M. Ananthasayanam Ayyangar was not convinced by these attacks on FPTP. He offered two arguments opposing proportional representation. First, it was impractical to implement proportional representation as some constituencies had large populations. Second, proportional representation was too ‘advanced’ for our India in light of the poor rate of literacy.

B R Ambedkar too, believed that proportional representation did not suit Indian conditions. He pointed out that Karimuddin assumed that Indian citizens were literate and could read numbers. Also, he invoked British Parliament’s refusal to adopt proportional representation as it threatened stability of government. He argued that minority interests were better secured through reservation in legislature rather than proportional representation.

The arguments then in opposition to PR and in favour of FPTP have to be relooked in the present context. India has moved from Ballot box to EVM voting, the country has leaped in literary rates. A country with huge force in Software development and technology and a population embracing digitisation surely has answered Ayyangar’s arguments. While Ambedkar’s arguments of securing minority interests can also be addressed in Proportional Representation through reservation, multi member seats or separate electorate. This FPTP has in last 70 odd years has not addressed the minority interest but rather used the minority as vote bank politics. This would be minimised in PR system. PR models across the world have proved PR to be extremely inclusive and securing minority interests.

India has been in coalition era since more than few decades. While some coalition governments lasted full term, a few were unable to complete their term. Since last 15 years Indian governments have been stable and completed their full term. The electorate is now comfortably matured with the idea of coalition ruling government. The argument of stability of government is stands neutralised.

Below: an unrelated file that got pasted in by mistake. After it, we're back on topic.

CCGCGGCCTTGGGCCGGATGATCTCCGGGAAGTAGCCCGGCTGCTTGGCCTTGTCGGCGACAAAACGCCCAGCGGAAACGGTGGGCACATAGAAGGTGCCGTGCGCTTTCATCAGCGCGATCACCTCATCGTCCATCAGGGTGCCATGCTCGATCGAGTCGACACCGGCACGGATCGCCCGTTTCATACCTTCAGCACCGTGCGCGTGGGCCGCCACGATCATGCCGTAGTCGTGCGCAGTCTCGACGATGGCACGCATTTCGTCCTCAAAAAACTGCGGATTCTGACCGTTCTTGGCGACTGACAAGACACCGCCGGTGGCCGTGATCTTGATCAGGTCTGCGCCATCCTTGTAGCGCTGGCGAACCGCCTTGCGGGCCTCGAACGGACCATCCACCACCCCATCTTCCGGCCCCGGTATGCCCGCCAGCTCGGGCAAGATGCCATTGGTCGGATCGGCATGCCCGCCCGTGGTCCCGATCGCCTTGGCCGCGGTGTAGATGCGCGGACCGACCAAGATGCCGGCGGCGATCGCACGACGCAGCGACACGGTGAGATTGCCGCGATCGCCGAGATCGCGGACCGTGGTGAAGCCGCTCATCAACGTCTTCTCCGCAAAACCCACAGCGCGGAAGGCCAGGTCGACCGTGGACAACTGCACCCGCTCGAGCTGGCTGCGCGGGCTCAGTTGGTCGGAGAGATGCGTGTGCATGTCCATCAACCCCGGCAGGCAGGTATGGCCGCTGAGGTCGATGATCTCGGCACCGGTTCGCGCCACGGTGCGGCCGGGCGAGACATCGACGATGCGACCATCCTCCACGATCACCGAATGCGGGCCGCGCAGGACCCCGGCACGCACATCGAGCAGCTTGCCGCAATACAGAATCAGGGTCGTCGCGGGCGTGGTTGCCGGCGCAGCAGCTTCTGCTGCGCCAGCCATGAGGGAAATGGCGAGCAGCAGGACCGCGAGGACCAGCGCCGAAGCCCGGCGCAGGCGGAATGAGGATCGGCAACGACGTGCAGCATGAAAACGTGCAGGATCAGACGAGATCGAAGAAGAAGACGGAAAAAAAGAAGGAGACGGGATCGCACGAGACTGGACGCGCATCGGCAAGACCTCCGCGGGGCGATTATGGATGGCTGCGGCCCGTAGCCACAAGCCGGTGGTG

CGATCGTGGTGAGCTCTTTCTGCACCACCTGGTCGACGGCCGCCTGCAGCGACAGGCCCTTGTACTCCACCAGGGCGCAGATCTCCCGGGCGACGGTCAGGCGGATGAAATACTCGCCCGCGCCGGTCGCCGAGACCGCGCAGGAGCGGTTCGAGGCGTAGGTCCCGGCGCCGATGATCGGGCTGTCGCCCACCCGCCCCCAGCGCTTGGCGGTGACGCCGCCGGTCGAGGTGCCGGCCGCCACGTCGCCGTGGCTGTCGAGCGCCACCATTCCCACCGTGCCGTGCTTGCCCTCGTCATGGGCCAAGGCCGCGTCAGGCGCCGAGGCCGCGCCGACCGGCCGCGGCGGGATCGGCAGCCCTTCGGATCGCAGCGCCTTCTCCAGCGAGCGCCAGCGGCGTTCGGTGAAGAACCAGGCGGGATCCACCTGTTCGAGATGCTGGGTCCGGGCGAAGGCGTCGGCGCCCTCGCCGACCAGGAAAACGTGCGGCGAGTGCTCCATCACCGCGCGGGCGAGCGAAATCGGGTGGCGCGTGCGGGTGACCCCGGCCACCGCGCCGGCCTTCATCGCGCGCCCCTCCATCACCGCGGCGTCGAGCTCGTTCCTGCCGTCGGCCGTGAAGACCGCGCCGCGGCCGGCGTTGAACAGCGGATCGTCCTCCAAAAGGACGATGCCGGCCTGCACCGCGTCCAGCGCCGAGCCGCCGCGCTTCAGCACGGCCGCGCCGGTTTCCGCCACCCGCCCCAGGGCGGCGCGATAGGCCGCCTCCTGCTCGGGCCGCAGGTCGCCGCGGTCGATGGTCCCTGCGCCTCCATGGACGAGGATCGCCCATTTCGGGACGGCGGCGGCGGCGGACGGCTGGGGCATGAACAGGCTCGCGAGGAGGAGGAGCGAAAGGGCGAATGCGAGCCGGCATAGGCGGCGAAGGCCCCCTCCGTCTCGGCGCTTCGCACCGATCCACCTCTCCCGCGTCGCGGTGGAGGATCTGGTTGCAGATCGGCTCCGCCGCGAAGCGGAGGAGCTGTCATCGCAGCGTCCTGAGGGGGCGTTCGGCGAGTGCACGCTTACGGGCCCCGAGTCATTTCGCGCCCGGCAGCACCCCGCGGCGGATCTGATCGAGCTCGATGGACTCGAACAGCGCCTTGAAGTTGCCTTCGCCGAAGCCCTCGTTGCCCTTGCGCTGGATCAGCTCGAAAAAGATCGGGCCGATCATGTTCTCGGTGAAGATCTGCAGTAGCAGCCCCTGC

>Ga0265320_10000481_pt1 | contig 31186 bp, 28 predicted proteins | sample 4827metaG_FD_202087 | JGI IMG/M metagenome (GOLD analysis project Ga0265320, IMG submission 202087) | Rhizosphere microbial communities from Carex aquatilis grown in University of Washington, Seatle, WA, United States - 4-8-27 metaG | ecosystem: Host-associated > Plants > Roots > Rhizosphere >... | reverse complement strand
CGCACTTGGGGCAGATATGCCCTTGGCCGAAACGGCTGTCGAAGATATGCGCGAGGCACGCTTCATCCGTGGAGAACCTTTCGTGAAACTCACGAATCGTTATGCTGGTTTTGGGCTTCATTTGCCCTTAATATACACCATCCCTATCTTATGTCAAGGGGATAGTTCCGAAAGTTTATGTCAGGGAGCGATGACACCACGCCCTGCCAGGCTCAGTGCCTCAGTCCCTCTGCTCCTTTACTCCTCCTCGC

Many are apprehensive that there would be a need for constitutional amendment. The first-past-the-post (FPTP) is system encoded in Article 81 of the Constitution of India, but not clearly mentioned as FPTP.

Article 81 :

(1) Subject to the provisions of article, the House of the People shall consist of —

(a) not more than 4 [five hundred and thirty members] chosen by direct election from territorial constituencies in the States, and

(b) not more than 5 [twenty members] to represent the Union territories, chosen in such manner as Parliament may by law provide.

The term used here is ‘Direct Election’ not FPTP. This is open to interpretation and the best interpretation should be done by the Election Commission and or the Supreme Court of India. Proportional Representation is also a form of Direct Election. Indirect Election is when representatives vote to elect, eg. Rajya Sabha.

A suitable model considering the literacy, technology skills of the voter, and the inclusivity of a system would be Single Transferable Vote, which provides maximum choice to the voter. The most discussed model weighing benefits of both FPTP and Pure PR is Mixed Member PR, it has also been mentioned in Law Commission Report. A unique model practised in Finland has made it possible to vote for one individual candidate only. Some countries do not have a legally mandated threshold. Considering all aspects, an Indian Model has to be designed to suit our governance needs.

The future of this nation has to be inclusive and not exclude anyone on any grounds. The nation has had a history of Republics, and direct democracy was practised at village level. The parliamentary democracy is colonial gift and needs to be Indianised to suit our diverse large population. Electoral System is the foundation, and this core needs to be reformed.

Vivek Sakpal is a publishing-and-IT consultant for NGO’s and Managing Director at Peoples Literature Publication OPC Pvt Ltd.